A new report called “Funds for Favors” authored by Citizens for Responsibility and Ethics in Washington (CREW) asserts that heading a committee in the U.S. House of Representatives brings rewards beyond the chance to write important bills.
The group found that as House members grow in power and seniority, the industries they are responsible for regulating steer more and more money into their campaign coffers. Those members typically receive especially big jumps in industry donations during the election cycle immediately before assuming the chairmanship or ranking member position.
CREW’s report highlights Mississippi Rep. Bennie Thompson, ranking minority member for the House Committee on Homeland Security.
CREW Research on Thompson
Joined committee: 2003
Assumed leadership: 2005
Elected to Congress: 1993
Formed PAC: 2005
Rep. Thompson served as ranking member of the committee from 2005 to 2006, during which time he saw a drastic increase in contributions to his campaign and leadership PAC from homeland security industries. Rep. Thompson also served as chairman from 2007 to 2010.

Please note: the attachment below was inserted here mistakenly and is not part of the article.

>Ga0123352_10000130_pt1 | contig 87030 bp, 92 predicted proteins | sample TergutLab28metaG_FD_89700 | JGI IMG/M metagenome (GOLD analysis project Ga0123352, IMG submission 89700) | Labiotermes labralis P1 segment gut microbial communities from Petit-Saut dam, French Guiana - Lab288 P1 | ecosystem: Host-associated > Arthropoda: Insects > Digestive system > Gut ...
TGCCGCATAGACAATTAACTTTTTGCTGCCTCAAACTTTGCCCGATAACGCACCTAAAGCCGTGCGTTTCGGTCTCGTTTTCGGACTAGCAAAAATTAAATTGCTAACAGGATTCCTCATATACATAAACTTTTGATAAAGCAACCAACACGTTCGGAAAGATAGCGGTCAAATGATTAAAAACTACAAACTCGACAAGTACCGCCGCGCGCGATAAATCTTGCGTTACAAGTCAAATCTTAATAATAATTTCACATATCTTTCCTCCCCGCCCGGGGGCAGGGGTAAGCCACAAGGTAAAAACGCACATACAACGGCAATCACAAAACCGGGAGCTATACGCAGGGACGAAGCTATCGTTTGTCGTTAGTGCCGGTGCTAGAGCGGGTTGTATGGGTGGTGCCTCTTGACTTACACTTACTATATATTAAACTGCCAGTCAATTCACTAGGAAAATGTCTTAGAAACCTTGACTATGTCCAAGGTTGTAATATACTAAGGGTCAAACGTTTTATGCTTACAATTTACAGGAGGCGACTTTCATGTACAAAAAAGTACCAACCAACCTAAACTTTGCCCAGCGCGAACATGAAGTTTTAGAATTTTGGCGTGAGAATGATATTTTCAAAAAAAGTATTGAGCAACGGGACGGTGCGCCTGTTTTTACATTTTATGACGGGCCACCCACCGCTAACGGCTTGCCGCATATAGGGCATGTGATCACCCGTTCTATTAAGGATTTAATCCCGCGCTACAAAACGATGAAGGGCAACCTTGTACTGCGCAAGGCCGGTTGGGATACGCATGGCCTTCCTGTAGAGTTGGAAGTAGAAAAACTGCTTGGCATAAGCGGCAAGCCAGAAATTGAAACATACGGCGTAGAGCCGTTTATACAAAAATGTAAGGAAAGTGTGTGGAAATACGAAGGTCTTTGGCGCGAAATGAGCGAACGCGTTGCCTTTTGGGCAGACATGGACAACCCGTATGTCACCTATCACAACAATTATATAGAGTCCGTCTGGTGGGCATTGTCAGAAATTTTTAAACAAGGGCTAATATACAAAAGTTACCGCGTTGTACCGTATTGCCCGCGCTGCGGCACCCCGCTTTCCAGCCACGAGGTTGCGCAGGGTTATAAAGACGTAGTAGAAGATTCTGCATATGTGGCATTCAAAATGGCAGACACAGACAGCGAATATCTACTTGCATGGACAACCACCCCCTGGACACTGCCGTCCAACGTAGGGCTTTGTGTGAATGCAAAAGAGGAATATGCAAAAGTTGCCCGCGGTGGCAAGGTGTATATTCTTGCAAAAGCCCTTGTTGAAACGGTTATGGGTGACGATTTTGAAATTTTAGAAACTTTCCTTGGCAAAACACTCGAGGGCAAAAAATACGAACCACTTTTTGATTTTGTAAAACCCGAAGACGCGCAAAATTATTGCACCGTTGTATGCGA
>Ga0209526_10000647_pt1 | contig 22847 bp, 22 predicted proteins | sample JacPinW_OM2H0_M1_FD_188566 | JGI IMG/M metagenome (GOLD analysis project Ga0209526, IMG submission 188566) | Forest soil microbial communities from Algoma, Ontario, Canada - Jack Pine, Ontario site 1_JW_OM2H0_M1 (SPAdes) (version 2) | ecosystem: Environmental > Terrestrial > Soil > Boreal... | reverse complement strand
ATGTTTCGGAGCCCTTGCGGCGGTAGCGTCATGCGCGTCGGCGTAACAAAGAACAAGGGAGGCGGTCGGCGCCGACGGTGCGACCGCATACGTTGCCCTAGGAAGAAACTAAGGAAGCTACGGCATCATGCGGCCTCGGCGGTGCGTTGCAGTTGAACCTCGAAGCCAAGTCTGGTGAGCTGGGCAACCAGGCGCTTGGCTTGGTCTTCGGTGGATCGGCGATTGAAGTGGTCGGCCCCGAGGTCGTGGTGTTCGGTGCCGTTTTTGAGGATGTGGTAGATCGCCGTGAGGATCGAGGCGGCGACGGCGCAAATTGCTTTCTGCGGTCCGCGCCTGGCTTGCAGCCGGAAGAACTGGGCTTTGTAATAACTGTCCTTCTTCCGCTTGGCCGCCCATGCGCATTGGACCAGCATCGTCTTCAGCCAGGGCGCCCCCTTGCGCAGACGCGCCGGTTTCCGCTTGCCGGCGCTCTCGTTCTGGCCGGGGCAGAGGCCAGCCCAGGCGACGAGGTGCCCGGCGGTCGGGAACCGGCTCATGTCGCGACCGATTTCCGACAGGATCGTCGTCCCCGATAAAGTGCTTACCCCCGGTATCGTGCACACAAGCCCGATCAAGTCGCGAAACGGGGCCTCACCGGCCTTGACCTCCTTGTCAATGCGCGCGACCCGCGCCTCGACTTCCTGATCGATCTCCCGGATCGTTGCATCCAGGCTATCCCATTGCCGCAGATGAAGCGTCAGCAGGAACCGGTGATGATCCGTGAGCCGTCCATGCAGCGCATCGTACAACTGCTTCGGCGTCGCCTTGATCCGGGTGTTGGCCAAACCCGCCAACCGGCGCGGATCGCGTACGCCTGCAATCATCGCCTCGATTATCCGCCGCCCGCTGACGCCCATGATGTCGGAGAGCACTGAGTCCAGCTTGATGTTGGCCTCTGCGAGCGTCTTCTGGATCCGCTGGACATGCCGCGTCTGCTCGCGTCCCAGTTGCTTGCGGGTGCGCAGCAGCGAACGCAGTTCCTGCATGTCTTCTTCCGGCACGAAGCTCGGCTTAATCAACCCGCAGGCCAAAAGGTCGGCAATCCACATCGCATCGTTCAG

During his time as chairman, Rep. Thompson voted favorably with the industries regulated by the Homeland Security Committee. Over the past seven election cycles, as Rep. Thompson joined the committee and rose in seniority, contributions from homeland security industries to Rep. Thompson increased at a rate outpacing his total contributions.
Campaign Contributions from the Homeland Security Sector
1998 Election Cycle 2010 Election Cycle % Change
Industry Contributions: $64,750 $406,650 528%
Total Contributions: $371,402 $2,034,456 448%
- During the 2006 election cycle – the first election cycle after Rep. Thompson assumed a leadership position on the committee – contributions from homeland security industries to his campaign committee and PAC increased by 186% over the previous cycle, from $97,980 to $279,811. In contrast, total contributions increased by 91% during the same time period, from $756,391 to $1,447,973.
- During the 2010 election cycle, homeland security industries accounted for 20% of the $2,034,456 in total contributions received by Rep. Thompson’s campaign committee and PAC.
- During the 1998 election cycle, homeland security industries accounted for 17% of the $371,402 in total contributions received by Rep. Thompson’s campaign committee.